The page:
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Specialists in Public Hospitals

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I have received a contract from my hospital. What should be in it or what should I look out for?

Contracts for senior medical staff vary significantly across the public hospital system. Some hospitals have “letters of offer” that are concise. The same hospital probably has comprehensive collective agreements covering medical staff. The letters of offer may only deal with issues not contained in the collective agreements.

At the other end of the scale some hospitals may not have collective agreements or may have agreements only applying to part of the specialist workforce. In those circumstances more comprehensive contracts are indicated

A contract is a contract. You should always read the document in its entirety before you agree to it.

If you a member are not covered by a collective agreement, or if you have any concerns about the wording of a contract you have been given, you should send your contract to AMA Victoria Workplace and Advocacy unit for review.

The following provides a simple indicative checklist of the items that should be included in a contract where the hospital has a collective agreement covering the position.

What should be in a contract?

For those subject to comprehensive collective agreements the contract should include details such as:

  • date of commencement
  • length of contract (although fixed term contracts are becoming less prevalent).
  • rights of private practice.
  • hours of work
  • location of work.
  • position description
  • references to hospital policies that are relevant ie confidentiality, bullying and harassment, workplace health and safety.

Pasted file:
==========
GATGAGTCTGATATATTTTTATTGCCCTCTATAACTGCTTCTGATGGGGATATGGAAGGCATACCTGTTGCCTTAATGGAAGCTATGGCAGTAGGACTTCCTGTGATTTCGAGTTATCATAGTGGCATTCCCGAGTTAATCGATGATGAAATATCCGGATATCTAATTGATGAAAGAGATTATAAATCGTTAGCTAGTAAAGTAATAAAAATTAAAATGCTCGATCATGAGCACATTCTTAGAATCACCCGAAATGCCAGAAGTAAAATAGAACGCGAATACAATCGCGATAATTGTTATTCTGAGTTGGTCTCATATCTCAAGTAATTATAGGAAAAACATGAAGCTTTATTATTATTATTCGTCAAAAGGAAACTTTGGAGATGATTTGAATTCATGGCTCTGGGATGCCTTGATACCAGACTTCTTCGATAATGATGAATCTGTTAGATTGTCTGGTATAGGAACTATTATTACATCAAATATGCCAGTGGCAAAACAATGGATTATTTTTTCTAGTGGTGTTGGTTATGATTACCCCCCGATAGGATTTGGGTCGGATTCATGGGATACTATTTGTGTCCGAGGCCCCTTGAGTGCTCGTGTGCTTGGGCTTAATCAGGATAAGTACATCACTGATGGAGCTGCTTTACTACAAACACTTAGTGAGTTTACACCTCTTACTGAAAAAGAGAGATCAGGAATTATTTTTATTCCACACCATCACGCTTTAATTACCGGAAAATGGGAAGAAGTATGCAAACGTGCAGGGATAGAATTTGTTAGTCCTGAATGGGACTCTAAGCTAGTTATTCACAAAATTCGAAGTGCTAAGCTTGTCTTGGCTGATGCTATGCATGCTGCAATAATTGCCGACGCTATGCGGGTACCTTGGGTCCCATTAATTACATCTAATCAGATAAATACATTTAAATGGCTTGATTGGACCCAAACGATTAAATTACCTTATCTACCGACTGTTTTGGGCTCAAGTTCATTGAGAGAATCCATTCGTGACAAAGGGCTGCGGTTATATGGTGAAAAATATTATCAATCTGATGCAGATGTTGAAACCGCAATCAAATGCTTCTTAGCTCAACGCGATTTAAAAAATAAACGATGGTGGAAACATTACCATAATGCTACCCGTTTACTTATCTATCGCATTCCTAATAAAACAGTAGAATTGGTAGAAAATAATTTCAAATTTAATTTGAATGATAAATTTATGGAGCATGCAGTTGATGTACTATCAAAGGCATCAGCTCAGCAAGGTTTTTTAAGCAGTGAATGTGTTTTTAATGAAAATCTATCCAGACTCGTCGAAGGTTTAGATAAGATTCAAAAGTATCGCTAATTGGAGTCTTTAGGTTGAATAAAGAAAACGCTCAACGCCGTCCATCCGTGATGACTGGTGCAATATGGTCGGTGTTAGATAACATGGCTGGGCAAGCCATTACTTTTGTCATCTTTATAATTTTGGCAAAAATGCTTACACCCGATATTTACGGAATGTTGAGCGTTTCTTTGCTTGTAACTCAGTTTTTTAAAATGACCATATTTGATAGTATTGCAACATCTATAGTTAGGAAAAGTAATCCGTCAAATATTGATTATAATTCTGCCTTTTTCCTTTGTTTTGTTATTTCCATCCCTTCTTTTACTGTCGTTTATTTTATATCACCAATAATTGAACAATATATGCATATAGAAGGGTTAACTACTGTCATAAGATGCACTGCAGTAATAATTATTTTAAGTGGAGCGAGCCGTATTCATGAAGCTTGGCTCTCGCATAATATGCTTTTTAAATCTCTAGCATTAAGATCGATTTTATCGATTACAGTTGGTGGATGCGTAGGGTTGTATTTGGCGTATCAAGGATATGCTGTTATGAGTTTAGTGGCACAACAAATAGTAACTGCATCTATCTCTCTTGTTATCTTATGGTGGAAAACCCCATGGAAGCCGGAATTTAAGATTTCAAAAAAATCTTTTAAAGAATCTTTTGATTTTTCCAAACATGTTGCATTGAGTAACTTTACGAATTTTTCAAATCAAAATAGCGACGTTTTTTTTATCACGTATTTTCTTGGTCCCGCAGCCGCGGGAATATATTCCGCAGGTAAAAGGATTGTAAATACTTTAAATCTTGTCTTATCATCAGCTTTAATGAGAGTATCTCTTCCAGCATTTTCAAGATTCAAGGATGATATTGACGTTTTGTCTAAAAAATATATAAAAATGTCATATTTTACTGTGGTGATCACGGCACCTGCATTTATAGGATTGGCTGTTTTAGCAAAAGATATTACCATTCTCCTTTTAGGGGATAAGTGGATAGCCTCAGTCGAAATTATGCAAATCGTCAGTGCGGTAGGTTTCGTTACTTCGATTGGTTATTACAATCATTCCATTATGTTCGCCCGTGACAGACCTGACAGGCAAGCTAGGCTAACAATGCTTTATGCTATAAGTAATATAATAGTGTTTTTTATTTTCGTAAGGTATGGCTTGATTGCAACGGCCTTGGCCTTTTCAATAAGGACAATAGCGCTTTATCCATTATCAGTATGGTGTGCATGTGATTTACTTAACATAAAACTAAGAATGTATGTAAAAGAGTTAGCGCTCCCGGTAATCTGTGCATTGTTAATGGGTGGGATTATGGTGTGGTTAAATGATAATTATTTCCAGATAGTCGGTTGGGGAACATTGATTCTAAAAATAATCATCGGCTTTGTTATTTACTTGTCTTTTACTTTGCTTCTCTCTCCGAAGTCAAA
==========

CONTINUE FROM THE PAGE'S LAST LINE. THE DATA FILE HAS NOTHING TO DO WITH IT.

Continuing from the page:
• reporting lines

What other issues could be covered

The following would be good to have included:

  • superannuation paid on total salary rather than capped at the statutory Superannuation Guarantee Act minimum level
  • recognition of service with previous hospitals in Victoria or other states for the purposes of accruing long service leave entitlements
  • requirements for out-of-hours work, such as no more than a one in six on-call roster
  • payments for out of hours work such as:
  • on-call
  • re-call payments
  • overtime payments for work in excess of rostered hours
  • split of work time between clinical and non-clinical duties of 80/20
  • notice period of at least six months if a term contract is not to be renewed
  • support for sabbatical leave and attendance at conferences
  • reimbursement for subscriptions such as College, private indemnity, Society and AMA fees
  • salary increases annually to be at least AMA, Department of Health/hospitals negotiated outcomes
  • commitments to provision of secretarial and office support and infrastructure.

Whilst the last dot point is not frequently written into contracts, it is often an area of dispute.

What you should be wary of:

  • The inclusion of out of hours payments such as on-call/re-call payments as a rolled-up part of your normal fortnightly salary, without also agreeing to a fixed roster for on-call and re-call. Otherwise you may be required to provide more onerous out of hours coverage if staffing levels fluctuate.
  • Superannuation capped at the statutory Superannuation Guarantee Act minimum level.
  • Contracts of less than three years unless for a clear purpose such as a probationary period, replacing a specialist who is on maternity leave, and so on.

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